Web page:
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As someone who started by studying classical statistics where the Central Limit theorem is key to making inferences, and only later now am studying Bayesian statistics, I was late to realize that the Central Limit Theorem has a much smaller role to play in Bayesian statistics. Does the Central Limit Theorem play any role at all in Bayesian inference/statistics?

Later Addition: From Bayesian Data Analysis by Gelman et.al. 3rd edition - on the central limit in the Bayesian context. "This result is often used to justify approximating the posterior distribution with a normal distribution" (page 35). I went through a graduate course in Bayesian Statistics without encountering an example in which the posterior was approximated with a normal distribution. Under what circumstances is it useful to approximate the posterior with a normal distribution?

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    $\begingroup$ Sextus answer to this question seems relevant stats.stackexchange.com/questions/570503/… $\endgroup$
    – Manuel
    Jan 10, 2023 at 13:18
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    $\begingroup$ there are Bayesian versions of central limit theorems, but they play a fundamentally different role because Bayesians (in broad terms) don't need asymptotics to produce inference quantities; rather, they use simulation to get "exact" (i.e. up to numerical error) posterior quantities. There's no need to lean on asymptotics to justify a credible interval, as one would to justify a confidence interval based on the hessian of the likelihood, say. $\endgroup$ Jan 10, 2023 at 13:52
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    $\begingroup$ @JohnMadden, that's a legit point. In fact, a coherent answer can be made out of it, imo. $\endgroup$ Jan 10, 2023 at 14:14
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    $\begingroup$ @ColorStatistics I am still pondering a bit over this question. For instance, I am not a fan of dividing statisticians into Bayesian and frequentist statisticians, as if this is a property of the statistician rather than the technique. And regarding the central limit theorem, I believe that this is such a general principle that the question is like asking "what is the role of x in Bayesian statistics" where we can fill in for x something basic and general like 'integration', 'binomial distribution', 'cloud computation ', etc. $\endgroup$ Jan 10, 2023 at 17:50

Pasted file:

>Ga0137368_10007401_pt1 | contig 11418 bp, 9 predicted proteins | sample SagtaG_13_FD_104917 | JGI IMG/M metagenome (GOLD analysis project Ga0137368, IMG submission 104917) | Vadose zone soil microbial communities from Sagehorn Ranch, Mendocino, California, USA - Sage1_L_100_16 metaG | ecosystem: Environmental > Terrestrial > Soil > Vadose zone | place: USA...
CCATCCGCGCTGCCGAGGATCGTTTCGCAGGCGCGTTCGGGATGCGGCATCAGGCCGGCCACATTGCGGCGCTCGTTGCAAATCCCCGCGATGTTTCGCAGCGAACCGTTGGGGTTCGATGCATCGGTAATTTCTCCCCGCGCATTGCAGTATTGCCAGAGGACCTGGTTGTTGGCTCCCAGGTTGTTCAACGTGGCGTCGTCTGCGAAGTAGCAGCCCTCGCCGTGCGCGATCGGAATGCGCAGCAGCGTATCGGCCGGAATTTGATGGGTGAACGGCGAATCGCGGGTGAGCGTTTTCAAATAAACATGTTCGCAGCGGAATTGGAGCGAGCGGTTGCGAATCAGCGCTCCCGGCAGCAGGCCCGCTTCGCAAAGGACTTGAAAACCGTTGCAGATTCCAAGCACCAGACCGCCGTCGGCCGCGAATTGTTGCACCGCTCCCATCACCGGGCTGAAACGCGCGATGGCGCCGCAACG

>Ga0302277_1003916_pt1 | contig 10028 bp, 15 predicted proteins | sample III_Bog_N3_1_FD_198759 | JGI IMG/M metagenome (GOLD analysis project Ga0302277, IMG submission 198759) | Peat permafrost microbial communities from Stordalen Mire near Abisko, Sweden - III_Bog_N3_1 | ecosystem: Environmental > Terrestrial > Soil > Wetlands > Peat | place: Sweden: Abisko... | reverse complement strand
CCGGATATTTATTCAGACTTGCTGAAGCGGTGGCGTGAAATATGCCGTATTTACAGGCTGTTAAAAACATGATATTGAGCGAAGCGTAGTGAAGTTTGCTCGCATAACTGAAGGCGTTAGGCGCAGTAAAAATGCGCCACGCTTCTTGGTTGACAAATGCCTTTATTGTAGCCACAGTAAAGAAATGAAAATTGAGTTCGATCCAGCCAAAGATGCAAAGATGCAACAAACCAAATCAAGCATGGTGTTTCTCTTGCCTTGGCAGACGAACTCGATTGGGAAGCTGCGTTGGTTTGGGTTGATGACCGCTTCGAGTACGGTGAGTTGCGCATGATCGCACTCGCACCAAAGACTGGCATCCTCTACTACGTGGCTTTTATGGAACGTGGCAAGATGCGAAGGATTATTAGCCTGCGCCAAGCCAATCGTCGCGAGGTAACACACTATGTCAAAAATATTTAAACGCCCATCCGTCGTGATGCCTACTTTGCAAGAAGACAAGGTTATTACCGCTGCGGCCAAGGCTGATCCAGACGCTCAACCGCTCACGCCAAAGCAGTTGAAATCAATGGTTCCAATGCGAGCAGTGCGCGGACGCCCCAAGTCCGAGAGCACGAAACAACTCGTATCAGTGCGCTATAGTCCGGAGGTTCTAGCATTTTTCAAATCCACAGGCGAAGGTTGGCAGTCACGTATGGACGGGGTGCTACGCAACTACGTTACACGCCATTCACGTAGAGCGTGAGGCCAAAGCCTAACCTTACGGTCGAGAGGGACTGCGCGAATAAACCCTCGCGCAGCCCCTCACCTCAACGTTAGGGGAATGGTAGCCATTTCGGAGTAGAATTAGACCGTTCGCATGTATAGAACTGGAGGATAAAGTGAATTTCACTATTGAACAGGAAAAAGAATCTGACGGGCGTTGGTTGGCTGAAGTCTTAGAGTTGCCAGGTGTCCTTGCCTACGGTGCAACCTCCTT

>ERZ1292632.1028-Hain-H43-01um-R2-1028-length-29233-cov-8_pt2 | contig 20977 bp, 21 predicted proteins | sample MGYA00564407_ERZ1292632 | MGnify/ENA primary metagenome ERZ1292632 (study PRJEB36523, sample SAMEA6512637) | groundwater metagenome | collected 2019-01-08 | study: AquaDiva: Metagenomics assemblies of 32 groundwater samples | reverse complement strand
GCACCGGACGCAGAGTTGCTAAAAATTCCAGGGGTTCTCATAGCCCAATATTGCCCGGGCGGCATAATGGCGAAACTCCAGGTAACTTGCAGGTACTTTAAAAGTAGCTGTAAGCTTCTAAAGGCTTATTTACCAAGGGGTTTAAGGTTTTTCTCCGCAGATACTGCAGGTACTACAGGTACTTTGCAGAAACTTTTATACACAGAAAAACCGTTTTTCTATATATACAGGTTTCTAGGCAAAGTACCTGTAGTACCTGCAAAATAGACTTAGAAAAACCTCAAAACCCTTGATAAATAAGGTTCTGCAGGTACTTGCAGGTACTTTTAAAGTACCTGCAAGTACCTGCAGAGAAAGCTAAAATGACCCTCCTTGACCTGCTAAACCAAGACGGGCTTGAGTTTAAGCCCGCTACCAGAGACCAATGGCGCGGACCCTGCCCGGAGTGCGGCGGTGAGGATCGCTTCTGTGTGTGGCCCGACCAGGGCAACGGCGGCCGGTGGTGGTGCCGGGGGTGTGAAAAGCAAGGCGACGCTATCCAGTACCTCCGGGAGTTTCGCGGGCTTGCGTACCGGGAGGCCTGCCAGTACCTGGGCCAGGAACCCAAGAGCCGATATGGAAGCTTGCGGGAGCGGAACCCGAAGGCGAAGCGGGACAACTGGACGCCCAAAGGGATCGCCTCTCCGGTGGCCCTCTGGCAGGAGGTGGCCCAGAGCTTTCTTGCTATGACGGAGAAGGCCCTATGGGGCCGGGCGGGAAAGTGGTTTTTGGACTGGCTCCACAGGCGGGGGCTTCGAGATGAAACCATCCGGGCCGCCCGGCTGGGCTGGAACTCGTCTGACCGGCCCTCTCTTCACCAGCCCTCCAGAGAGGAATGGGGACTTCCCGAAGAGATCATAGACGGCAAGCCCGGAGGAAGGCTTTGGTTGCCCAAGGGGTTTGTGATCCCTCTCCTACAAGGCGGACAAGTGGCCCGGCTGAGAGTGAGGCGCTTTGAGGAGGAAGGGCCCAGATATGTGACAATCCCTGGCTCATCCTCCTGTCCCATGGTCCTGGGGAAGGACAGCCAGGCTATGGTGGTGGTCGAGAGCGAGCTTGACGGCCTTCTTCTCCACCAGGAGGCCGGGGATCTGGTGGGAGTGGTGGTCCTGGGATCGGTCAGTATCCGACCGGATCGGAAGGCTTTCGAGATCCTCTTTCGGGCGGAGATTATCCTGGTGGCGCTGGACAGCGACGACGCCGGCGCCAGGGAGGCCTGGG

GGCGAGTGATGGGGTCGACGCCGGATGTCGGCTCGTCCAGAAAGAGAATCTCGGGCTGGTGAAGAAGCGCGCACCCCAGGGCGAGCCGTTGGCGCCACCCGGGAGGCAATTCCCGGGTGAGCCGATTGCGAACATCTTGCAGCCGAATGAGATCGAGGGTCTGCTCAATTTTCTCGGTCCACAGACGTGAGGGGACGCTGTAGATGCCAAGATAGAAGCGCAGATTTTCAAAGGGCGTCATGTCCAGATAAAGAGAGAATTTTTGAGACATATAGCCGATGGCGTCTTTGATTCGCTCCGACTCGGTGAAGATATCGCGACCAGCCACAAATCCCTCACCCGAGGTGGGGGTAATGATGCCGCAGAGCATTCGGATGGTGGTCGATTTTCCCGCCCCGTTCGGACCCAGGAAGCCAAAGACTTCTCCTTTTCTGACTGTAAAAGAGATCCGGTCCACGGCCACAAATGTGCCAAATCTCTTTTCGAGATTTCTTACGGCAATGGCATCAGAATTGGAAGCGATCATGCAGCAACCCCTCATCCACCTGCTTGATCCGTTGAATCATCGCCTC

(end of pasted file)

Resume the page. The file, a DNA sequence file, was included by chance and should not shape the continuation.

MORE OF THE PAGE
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    $\begingroup$ Check the keyword Bernstein-von Mises as the Bayesian version of the CLT. There is a large and current literature on the topic. $\endgroup$
    – Xi'an
    Jan 11, 2023 at 10:14

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The Frequentist needs asymptotics because the things they are interested in, like intervals which cover the true value 95% of the time or tests which have a false positive rate of less than 5% when the null hypothesis is true, typically do not exist. If the model is linear and the errors Gaussian, we can get exact confidence intervals, but rarely otherwise. However, we can build intervals which cover the truth asymptotically in very broad classes of models by exploiting a quadratic approximation of the likelihood.

The Bayesian does not have this problem. Given a prior and posterior, the 95% credible interval is a very well defined concept: any interval which contains 95% of the posterior mass. Likewise, Bayes factors can be defined in terms of posterior quantities. Life is easier in the linear/Gaussian case because these quantities will be available in closed form. But even in the general case, we can precisely define these quantities mathematically, and thus use the tools of numerical analysis to compute approximations. Most prominent would be Markov-chain Monte Carlo. The Bayesian, given infinite computing power, can thus get arbitrarily close to "correct" credible intervals/posterior means/etc for any sample size and any model.

[Of course, if the prior is not good, these quantities are utterly meaningless. Even if it is, they do not have any guarantee of relating to anything in the "real world" like a frequentist interval does; they are simply the results of "thinking rationally".]

You also ask about how Bayesians might avail themselves of the CLT. This comes in handy if the Bayesian doesn't have infinite computing power. MCMC is guaranteed to work eventually, but it might take too long on your computer. If the reason the posterior is expensive to evaluate is because you have a lot of data, we can deploy a normal approximation to the posterior. Various ways exist to choose the parameters of the approximating normal; perhaps the most popular is the Laplace Approximation, which uses a quadratic approximation of the posterior near its mode (this might remind you of frequentist asymptotics).